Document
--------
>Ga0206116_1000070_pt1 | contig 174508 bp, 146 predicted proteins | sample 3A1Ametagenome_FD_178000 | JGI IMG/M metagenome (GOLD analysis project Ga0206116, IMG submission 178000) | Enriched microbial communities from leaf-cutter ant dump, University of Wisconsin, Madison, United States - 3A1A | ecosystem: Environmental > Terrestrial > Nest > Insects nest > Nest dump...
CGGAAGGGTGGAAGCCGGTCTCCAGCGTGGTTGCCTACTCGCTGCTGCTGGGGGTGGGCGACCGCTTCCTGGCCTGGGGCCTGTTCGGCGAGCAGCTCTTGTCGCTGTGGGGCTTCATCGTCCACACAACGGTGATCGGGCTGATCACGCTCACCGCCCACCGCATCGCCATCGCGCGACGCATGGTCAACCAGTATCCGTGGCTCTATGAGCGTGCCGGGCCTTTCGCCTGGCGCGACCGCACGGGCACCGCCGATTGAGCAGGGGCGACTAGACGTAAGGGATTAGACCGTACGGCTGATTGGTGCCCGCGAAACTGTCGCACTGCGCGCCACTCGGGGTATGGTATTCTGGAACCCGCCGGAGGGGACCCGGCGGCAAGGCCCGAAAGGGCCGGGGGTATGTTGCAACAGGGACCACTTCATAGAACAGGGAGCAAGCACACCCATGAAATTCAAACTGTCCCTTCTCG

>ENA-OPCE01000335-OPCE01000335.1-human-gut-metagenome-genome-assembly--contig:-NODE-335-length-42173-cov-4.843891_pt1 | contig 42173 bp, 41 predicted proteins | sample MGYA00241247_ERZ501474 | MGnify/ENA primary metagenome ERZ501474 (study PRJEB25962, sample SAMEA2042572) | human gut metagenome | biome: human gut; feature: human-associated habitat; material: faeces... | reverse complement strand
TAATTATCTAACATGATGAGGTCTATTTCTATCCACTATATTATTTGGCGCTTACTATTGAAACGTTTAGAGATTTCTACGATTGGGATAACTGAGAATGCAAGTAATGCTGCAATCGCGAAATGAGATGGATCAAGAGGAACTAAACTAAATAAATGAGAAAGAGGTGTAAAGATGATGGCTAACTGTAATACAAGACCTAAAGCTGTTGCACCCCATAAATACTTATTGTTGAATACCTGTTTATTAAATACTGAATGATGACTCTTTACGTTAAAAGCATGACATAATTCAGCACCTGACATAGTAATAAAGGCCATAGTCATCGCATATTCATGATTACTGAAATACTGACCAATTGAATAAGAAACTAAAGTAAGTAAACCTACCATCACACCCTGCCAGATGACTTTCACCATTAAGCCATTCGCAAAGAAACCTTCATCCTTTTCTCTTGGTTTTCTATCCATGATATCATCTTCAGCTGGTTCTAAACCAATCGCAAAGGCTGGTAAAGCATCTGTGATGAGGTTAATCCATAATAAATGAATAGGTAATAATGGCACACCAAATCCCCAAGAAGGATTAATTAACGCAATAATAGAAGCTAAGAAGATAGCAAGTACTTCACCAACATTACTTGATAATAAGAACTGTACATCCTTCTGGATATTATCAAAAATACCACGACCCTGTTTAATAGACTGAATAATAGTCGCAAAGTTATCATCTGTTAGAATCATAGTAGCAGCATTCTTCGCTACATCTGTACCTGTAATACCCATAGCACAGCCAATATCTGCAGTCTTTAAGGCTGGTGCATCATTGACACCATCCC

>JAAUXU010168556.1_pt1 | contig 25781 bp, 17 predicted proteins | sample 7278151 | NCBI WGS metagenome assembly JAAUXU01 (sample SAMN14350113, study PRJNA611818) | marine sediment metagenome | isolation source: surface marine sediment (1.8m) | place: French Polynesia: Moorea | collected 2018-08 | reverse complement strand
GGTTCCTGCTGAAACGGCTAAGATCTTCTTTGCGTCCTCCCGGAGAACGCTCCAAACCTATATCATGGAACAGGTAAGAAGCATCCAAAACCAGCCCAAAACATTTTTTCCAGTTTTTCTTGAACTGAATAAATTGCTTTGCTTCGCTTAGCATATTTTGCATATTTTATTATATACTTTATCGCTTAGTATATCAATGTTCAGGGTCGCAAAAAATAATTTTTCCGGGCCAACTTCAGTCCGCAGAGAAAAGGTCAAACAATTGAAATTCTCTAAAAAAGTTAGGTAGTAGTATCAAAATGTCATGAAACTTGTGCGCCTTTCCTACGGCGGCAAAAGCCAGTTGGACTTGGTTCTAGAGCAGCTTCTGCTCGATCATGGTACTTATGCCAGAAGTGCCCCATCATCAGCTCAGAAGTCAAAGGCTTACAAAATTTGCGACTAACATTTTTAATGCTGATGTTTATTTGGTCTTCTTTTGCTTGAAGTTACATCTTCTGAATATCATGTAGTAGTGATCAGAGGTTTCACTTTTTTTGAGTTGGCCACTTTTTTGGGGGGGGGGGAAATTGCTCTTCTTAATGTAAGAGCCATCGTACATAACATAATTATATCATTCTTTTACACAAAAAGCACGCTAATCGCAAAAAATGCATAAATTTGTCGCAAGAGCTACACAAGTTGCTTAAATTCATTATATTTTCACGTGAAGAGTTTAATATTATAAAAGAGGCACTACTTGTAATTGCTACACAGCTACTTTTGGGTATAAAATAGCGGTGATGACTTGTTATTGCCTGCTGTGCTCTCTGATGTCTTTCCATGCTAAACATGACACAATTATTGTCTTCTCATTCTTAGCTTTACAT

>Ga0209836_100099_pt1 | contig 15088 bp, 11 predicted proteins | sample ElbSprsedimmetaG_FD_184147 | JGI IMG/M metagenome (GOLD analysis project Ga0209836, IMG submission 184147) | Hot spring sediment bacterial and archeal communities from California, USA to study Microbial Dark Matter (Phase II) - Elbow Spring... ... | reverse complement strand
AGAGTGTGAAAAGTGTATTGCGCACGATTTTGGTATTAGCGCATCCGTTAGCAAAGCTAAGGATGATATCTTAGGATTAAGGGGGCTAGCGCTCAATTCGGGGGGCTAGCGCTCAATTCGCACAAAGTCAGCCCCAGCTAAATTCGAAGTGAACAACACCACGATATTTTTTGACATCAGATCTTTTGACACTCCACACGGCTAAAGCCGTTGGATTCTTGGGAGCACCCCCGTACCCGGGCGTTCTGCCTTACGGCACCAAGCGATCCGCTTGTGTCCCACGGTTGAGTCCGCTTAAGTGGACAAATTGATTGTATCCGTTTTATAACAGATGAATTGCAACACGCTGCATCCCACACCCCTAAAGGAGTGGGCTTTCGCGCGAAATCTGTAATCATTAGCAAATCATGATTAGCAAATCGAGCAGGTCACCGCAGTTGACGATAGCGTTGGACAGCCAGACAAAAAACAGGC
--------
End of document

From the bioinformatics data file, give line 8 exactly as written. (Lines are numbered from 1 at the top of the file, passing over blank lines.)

AGAGTGTGAAAAGTGTATTGCGCACGATTTTGGTATTAGCGCATCCGTTAGCAAAGCTAAGGATGATATCTTAGGATTAAGGGGGCTAGCGCTCAATTCGGGGGGCTAGCGCTCAATTCGCACAAAGTCAGCCCCAGCTAAATTCGAAGTGAACAACACCACGATATTTTTTGACATCAGATCTTTTGACACTCCACACGGCTAAAGCCGTTGGATTCTTGGGAGCACCCCCGTACCCGGGCGTTCTGCCTTACGGCACCAAGCGATCCGCTTGTGTCCCACGGTTGAGTCCGCTTAAGTGGACAAATTGATTGTATCCGTTTTATAACAGATGAATTGCAACACGCTGCATCCCACACCCCTAAAGGAGTGGGCTTTCGCGCGAAATCTGTAATCATTAGCAAATCATGATTAGCAAATCGAGCAGGTCACCGCAGTTGACGATAGCGTTGGACAGCCAGACAAAAAACAGGC